UCLA graduate student Veriene Melo (at center) interviewed former participants of the Agência program for her research on better pathways for favela youth. L-R: Renan Stork and Maicon Macô from Santa Cruz, followed by Junior Sant'ana and Aline Copelli from Batan.
UCLA graduate student Veriene Melo (at center) interviewed former participants of the Agência program for her research on better pathways for favela youth in Rio de Janiero. L-R: Renan Stork and Maicon Macô, Santa Cruz; Melo, and Junior Sant’ana and Aline Copelli, Batan. Courtesy of Veriene Melo

Melo did study abroad in summer programs at the Universidad de Granada and at the Alliance Française in Paris before achieving her bachelor’s degree in International Studies and Spanish at the University of Colorado, Denver. Thanks to a full fellowship from the Ayacucho Foundation, she went on to earn her master’s degree in Latin American Studies at Stanford University in 2012. Since then she has worked as a researcher at the Program on Poverty and Governance (PovGov) directed by Beatriz Magaloni, associate professor of political science at Stanford. In addition to an impact evaluation of Agência, she has been involved in projects that examine issues of police use of force and community perceptions of public security with a focus in Rio’s favelas.

“Rio’s police force is considered one of the most lethal,” notes Melo. “When making a comparison to the U.S. – they basically have a Ferguson [scenario] every day.”

“When conducting research in these communities the profound exposure to violence was really shocking to me,” she notes. “People there have a different understanding of it. I think if you live under that regularly, you end up becoming immune to it. That’s why it’s so hard to ask questions on this topic because they are based on what researchers think violence means.”

Melo says that despite living under these almost unimaginable conditions, youth who have participated in Agência have been able to realize that they can find paths to achieve their potential. She says that her in-depth interviews have revealed, amid the harsh lifestyle, “an excitement from when the program came into their lives and how it changed how they view everything around them.”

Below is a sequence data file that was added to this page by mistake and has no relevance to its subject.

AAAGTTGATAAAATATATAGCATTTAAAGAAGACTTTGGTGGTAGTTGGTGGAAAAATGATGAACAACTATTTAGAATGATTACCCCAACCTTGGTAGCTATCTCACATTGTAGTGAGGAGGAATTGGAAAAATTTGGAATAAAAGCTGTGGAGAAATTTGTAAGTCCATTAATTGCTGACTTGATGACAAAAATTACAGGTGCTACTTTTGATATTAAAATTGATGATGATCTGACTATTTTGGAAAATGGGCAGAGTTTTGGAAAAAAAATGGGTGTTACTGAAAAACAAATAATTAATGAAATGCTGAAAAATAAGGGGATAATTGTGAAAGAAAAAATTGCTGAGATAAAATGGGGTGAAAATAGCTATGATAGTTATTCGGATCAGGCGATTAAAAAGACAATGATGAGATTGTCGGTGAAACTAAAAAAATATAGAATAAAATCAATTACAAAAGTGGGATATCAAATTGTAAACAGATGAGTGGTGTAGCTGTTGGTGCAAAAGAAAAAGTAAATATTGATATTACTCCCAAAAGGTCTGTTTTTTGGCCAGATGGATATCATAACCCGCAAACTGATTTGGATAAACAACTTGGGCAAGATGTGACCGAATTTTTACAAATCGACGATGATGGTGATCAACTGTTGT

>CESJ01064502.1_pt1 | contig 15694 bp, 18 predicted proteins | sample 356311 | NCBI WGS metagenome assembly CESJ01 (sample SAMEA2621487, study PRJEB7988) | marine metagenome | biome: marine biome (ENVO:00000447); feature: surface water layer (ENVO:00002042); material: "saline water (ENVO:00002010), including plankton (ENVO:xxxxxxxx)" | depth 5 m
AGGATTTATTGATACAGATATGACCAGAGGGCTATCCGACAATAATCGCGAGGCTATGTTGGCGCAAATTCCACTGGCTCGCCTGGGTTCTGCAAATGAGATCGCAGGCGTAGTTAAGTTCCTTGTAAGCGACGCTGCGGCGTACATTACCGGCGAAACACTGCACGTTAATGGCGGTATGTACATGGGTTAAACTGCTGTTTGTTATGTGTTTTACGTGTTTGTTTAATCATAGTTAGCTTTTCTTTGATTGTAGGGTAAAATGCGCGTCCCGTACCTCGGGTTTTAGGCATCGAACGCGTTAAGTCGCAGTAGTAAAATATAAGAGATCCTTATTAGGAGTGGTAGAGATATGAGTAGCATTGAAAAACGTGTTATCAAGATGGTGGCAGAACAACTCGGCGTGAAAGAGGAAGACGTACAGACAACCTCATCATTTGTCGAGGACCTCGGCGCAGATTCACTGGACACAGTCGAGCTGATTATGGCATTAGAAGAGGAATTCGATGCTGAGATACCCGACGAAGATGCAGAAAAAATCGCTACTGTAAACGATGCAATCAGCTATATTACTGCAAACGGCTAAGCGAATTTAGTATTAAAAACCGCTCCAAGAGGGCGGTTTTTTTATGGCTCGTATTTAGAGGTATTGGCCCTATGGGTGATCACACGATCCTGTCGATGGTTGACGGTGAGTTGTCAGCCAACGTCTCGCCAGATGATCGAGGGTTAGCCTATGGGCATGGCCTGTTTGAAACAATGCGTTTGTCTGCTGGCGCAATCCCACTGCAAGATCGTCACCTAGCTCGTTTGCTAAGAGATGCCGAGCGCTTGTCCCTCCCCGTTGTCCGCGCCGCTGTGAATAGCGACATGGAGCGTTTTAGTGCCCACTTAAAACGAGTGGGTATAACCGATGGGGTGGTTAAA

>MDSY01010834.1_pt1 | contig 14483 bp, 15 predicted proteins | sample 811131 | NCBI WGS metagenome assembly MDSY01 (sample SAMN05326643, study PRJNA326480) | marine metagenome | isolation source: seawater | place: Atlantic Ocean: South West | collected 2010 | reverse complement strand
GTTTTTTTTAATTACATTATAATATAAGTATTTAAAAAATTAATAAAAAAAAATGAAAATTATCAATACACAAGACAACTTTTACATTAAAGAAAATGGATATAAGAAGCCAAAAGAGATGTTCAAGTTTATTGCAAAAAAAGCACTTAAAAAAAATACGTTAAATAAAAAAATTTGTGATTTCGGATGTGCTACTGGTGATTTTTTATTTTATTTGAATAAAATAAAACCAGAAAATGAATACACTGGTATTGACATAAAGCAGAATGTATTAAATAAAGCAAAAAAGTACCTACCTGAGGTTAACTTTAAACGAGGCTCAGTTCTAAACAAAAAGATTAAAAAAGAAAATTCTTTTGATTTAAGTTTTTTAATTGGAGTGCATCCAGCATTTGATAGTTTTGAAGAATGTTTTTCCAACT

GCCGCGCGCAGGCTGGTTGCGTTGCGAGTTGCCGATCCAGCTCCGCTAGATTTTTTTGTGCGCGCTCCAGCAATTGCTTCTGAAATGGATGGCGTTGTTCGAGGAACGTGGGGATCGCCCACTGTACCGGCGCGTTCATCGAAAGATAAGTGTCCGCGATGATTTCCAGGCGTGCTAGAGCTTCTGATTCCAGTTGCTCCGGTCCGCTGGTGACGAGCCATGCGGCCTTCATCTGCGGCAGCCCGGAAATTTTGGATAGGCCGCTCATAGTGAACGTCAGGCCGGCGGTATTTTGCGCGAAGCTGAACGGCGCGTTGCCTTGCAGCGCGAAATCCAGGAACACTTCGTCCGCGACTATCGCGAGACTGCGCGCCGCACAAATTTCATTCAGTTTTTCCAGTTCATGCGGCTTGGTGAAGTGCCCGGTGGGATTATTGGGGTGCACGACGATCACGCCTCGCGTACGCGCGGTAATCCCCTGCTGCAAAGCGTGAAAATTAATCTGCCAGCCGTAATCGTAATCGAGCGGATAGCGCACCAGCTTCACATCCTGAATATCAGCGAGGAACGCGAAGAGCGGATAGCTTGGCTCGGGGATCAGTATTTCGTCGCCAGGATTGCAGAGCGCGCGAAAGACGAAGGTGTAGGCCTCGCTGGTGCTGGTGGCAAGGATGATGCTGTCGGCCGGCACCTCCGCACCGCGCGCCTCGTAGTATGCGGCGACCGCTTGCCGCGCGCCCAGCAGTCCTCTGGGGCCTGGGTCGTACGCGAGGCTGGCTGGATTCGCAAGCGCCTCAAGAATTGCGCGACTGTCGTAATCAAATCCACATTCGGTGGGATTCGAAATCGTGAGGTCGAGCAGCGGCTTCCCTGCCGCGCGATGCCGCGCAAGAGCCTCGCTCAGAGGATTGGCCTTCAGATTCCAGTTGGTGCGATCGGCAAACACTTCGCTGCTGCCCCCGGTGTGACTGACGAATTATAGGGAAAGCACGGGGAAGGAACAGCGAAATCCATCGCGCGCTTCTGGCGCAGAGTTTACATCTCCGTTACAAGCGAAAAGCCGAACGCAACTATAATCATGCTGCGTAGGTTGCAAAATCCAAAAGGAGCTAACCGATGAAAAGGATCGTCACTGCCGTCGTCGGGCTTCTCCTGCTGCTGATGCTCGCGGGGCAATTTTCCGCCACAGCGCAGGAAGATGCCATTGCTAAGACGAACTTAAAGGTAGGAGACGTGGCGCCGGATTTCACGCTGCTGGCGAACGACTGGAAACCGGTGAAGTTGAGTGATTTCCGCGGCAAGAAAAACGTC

“That’s why I think the work Agência does is so important,” says Melo. “What they propose is that youth create projects to impact the community, based on their views of what its most important needs are. They introduce them to people who are doing things across the city, who are people they would never ordinarily meet. That opens up so much in terms of the way you view yourself, what you can do, and what is possible.”

Melo underscores how Agência’s successes can be attributed to how the program respects what favela youth bring to the table, an approach she is attempting to connect to the critical pedagogy of Paulo Freire in her dissertation under the supervision of UCLA Professor of Education Carlos Alberto Torres.

 

“There are [social] programs that come in from the outside, with a fixed ‘recipe’ on what to do,” Melo says. “I’ve always been interested in critical pedagogy and working with people, trying to understand what their necessities are, listening to them, and recognizing their knowledge. Nobody knows better the issues they go through than the people who live in those spaces.

“A critical education empowers people. It helps them understand their position in society and work upon their knowledge in order to change it,” she says. “I want to understand the impact of programs that don’t come in with a fixed agenda and that open up a space for local cultural wealth to flourish in people’s lives and communities.”

Last November, Melo joined the International Institute of Social Studies of Erasmus University in Rotterdam as a visiting fellow. She engages with faculty members and researchers from the Civic Innovation Research Initiative as she completes her final year of writing her dissertation.